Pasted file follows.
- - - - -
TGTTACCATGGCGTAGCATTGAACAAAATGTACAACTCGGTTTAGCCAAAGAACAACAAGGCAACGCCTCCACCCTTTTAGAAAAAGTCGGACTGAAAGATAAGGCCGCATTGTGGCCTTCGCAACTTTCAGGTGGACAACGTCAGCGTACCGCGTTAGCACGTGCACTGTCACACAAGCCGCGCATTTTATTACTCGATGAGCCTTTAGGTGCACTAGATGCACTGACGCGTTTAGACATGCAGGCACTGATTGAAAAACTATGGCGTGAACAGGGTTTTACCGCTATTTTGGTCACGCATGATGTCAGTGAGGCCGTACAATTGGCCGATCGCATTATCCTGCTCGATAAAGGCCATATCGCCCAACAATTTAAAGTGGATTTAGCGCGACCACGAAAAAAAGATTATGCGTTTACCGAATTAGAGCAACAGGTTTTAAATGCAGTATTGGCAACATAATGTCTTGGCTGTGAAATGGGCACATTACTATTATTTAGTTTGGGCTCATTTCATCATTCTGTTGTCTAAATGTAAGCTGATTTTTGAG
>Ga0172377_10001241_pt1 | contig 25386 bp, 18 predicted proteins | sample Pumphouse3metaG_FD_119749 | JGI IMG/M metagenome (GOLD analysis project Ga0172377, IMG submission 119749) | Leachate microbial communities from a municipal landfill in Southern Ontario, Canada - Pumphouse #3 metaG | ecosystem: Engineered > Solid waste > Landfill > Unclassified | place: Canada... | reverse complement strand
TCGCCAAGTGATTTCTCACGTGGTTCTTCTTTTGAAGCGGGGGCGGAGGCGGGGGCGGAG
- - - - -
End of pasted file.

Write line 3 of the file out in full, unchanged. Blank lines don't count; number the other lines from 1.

TCGCCAAGTGATTTCTCACGTGGTTCTTCTTTTGAAGCGGGGGCGGAGGCGGGGGCGGAG